Interviews – Personal Philosophy of Midwifery (not as serious as it sounds!)

This sounds really cheesy, and I have seen some writing in this vein that made me cringe, there was this one poem – but I’m going off-topic…

The longer I spend around midwives, and caring for women, the more key experiences I have where I either say to myself ‘I will never treat a woman like that.’ Or  ‘If I can ever be half as good a midwife I will be happy. What she just did was amazing.’

You probably know more about what sort of midwife you want to be than you realise. When you watch midwife TV, e.g. One Born Every Minute USA, are you thinking ‘wow, look at all those beautiful wooden cabinets, that birth centre looks like a hotel, I’d love to work there. They have all the technology, and it’s so modern.’

Or are you thinking ‘Why are they giving her an epidural when she’s just walked in the door? She can’t be more than 2cm dilated.’ Have you read any of Ina May Gaskin’s books? Did you love ‘Call the Midwife?’ or did you prefer ‘One Born’? Do you shout at the TV every time someone in a soap gives birth in less than a minute lying on their back?

Every midwife is different, and it helps going into an interview knowing where you stand on some of the current headline issues in midwifery, like:

  • current changes to the NHS – good thing or bad thing?
  • Interventions in labour, necessary or unnecessary?
  • midwifery-led care, dangerous and inadvisable or a cheap way for low-risk women to give birth?

I have to say, there are no ‘wrong’ answers here, it’s all about your values, and how you are going to apply them once you are qualified. The very process of becoming qualified will probably change your views on some issues, as you learn more about the science, but your core values rarely change. I would encourage you to expose yourself to as many different views of midwifery as possible, and think about your emotional response to each of them. You already have a personal philosophy of midwifery, you just may not know what it is yet!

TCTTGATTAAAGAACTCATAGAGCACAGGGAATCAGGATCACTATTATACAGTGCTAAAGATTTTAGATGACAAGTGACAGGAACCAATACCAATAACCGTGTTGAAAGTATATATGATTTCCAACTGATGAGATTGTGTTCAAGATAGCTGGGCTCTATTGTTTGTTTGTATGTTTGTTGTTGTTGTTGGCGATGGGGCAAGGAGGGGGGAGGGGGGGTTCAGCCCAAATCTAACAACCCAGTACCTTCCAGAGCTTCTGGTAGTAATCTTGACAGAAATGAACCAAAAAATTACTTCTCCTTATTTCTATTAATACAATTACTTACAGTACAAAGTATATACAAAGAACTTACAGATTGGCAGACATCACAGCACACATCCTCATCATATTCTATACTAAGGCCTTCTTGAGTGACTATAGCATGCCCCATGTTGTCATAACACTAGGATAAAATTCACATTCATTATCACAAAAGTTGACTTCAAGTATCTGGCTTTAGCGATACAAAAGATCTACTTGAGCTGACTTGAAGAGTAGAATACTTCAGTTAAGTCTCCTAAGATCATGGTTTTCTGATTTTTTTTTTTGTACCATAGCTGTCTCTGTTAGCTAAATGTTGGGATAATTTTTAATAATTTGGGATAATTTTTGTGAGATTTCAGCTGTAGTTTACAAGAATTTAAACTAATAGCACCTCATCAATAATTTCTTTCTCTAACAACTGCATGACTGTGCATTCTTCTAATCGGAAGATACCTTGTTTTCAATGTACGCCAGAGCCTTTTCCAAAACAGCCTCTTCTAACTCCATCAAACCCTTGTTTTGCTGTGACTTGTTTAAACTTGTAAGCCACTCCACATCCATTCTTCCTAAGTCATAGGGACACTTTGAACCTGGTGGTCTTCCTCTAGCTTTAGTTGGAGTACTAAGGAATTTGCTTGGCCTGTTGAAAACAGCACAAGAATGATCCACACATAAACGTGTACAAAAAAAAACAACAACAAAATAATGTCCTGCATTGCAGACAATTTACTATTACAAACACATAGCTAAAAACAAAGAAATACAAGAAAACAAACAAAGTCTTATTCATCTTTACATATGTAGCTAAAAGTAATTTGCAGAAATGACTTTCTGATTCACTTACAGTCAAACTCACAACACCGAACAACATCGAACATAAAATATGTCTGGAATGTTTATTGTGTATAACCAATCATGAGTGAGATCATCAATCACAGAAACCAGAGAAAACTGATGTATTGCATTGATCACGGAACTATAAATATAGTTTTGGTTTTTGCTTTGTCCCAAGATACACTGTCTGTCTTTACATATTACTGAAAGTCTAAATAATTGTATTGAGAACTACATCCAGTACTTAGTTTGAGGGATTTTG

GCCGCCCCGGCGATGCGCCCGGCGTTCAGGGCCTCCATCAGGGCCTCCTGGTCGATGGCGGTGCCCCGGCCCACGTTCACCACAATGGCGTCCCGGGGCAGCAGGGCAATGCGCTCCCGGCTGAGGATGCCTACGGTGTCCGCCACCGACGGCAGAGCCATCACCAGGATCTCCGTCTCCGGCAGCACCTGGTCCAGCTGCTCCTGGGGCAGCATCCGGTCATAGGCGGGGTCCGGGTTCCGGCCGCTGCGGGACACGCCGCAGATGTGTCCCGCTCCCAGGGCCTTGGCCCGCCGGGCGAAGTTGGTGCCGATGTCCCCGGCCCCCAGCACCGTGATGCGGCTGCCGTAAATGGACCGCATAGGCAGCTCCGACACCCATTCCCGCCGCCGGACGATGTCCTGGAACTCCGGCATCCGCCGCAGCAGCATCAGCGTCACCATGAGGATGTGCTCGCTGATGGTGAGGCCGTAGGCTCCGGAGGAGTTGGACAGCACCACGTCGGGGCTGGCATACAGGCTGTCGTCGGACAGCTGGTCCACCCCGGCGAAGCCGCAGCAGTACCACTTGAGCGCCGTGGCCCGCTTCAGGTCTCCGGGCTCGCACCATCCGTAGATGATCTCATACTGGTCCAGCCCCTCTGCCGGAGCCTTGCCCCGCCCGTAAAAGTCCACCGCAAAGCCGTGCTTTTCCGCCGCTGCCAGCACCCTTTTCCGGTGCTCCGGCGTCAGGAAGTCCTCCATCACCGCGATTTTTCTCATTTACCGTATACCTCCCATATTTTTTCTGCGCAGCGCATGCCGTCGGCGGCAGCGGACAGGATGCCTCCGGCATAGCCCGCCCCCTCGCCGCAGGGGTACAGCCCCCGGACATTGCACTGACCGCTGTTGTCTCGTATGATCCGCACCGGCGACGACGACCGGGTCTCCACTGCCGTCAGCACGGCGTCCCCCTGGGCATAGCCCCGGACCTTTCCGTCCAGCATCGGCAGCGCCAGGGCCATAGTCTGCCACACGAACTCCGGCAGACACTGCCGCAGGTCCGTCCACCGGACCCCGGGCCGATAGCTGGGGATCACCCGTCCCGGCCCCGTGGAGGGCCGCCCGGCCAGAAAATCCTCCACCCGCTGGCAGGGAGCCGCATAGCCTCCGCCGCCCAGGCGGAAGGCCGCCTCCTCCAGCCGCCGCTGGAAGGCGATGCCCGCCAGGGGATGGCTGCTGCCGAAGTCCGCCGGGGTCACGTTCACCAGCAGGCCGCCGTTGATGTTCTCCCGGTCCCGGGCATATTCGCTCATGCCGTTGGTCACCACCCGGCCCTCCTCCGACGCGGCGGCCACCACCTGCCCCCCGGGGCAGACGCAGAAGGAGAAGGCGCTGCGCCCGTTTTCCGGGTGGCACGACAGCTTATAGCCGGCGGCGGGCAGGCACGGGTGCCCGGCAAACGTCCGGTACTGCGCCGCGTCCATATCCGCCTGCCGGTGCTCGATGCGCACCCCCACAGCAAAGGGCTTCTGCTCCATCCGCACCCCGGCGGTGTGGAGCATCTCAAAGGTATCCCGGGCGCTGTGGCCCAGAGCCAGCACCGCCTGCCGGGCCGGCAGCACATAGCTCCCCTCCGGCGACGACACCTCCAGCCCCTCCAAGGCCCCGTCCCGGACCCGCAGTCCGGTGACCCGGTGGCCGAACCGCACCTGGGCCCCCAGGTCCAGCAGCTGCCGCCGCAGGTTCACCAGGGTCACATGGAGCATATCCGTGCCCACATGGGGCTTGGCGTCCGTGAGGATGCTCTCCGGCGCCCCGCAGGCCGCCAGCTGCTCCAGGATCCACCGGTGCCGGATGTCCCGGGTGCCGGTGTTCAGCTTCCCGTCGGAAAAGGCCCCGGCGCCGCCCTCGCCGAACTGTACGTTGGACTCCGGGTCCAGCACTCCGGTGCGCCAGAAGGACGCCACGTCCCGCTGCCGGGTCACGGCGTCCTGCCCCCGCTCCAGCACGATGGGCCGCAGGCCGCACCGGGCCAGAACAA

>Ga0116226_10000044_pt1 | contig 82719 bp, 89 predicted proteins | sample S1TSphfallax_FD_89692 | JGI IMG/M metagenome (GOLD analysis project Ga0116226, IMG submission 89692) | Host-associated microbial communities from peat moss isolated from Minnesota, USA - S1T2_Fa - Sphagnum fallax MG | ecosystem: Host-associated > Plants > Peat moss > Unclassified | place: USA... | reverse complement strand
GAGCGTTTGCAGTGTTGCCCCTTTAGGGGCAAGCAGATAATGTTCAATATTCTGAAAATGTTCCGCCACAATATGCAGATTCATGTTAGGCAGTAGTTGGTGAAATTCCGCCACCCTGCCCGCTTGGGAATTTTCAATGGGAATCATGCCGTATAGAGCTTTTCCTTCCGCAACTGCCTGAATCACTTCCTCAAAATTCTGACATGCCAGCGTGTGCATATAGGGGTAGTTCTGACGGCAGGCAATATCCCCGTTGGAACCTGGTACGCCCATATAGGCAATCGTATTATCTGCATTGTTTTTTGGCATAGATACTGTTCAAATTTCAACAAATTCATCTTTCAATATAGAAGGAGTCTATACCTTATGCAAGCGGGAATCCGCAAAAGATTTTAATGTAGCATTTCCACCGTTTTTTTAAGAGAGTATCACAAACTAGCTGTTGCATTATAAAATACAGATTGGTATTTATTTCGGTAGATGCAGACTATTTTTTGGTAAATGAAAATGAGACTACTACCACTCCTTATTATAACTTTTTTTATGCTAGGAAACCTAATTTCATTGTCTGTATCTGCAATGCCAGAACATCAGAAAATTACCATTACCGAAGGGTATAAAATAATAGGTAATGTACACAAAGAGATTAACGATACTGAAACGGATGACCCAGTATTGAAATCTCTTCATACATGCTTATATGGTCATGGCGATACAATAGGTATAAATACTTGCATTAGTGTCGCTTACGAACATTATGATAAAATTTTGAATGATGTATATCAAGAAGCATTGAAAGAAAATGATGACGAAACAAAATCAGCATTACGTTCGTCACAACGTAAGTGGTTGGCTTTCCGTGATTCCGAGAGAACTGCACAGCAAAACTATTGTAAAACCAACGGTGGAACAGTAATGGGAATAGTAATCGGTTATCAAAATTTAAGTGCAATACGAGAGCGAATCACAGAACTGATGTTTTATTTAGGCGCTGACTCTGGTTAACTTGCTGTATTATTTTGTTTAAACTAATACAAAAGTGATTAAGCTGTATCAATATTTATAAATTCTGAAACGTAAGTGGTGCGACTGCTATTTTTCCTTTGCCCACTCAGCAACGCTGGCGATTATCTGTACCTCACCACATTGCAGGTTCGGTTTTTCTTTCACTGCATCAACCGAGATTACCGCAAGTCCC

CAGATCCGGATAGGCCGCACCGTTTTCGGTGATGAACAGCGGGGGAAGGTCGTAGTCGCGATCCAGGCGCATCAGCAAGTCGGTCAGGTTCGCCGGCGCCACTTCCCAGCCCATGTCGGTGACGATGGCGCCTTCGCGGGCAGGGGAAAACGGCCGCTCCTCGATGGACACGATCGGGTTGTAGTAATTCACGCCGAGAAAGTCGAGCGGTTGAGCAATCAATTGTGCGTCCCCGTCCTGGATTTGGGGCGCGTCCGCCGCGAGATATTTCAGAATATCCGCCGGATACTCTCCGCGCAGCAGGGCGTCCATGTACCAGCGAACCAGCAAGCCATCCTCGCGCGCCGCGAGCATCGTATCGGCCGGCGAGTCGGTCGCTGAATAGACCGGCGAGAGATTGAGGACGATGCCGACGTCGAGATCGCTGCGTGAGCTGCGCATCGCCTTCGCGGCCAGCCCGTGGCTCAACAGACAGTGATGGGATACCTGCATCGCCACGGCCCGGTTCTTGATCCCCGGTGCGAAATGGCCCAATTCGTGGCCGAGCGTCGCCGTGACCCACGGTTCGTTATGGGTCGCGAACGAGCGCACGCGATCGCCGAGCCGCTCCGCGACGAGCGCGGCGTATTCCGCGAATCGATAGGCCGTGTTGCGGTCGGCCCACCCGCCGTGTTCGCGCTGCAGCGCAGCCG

You will learn a lot about yourself in the process, and that’s half the battle, self-awareness being one of the key goals of the midwifery degree. You have to be able to understand your own values and your own reactions to people, in order to provide equal care to all the women you meet. Demonstrating a degree of self-awareness on your personal statement and in your interview will make the right impression.

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4 Comments (+add yours?)

  1. Sophie Avery
    Mar 20, 2012 @ 21:05:09

    This is so true. It is an important part of the job to come to terms with how you want to practice, and how you want to interact with the patients in your care. It is not about thinking that your ideas of midwifery are better than anyone else’s, or judging other people’s take on practice (even though I have to say I am guilty of these feelings), it’s about ensuring you’re aware of these feelings so that you can begin to control them. Be aware of the terminology you are using when being interviewed, and subsequently when interacting with women because this can give you away so quickly.

    Reply

    • becomingastudentmidwife
      Mar 20, 2012 @ 21:39:14

      Hi Sophie!
      I think that it’s taken me a while to realise that I’m becoming the midwife I’m going to be, every day that I’m on placement, it’s a gradual process. I like what you said about terminology, Words have Power!

      Reply

  2. Miss Obstetrix
    Mar 21, 2012 @ 10:21:26

    Brilliant!….and agreeing with Sophie too. It feels like it doesn’t stop by becoming the Midwife one wants to be, the journey has many obstacles that one has to climb and there is sometimes an urge to take the easy way which means one can easily deviate from being that Midwife because it is so very exhausting. That is when we have to get at those mental images we have that represents that Midwife we want to be – our role models and our successes!

    Reply

    • becomingastudentmidwife
      Mar 21, 2012 @ 19:37:44

      It’s so crucial for us to keep our inspiration close, and not lose sight of it, sometimes working in the NHS you can get contaminated by the attitudes you meet! It can be hard to step away and remember the reason why you wanted to become a midwife in the first place.

      Reply

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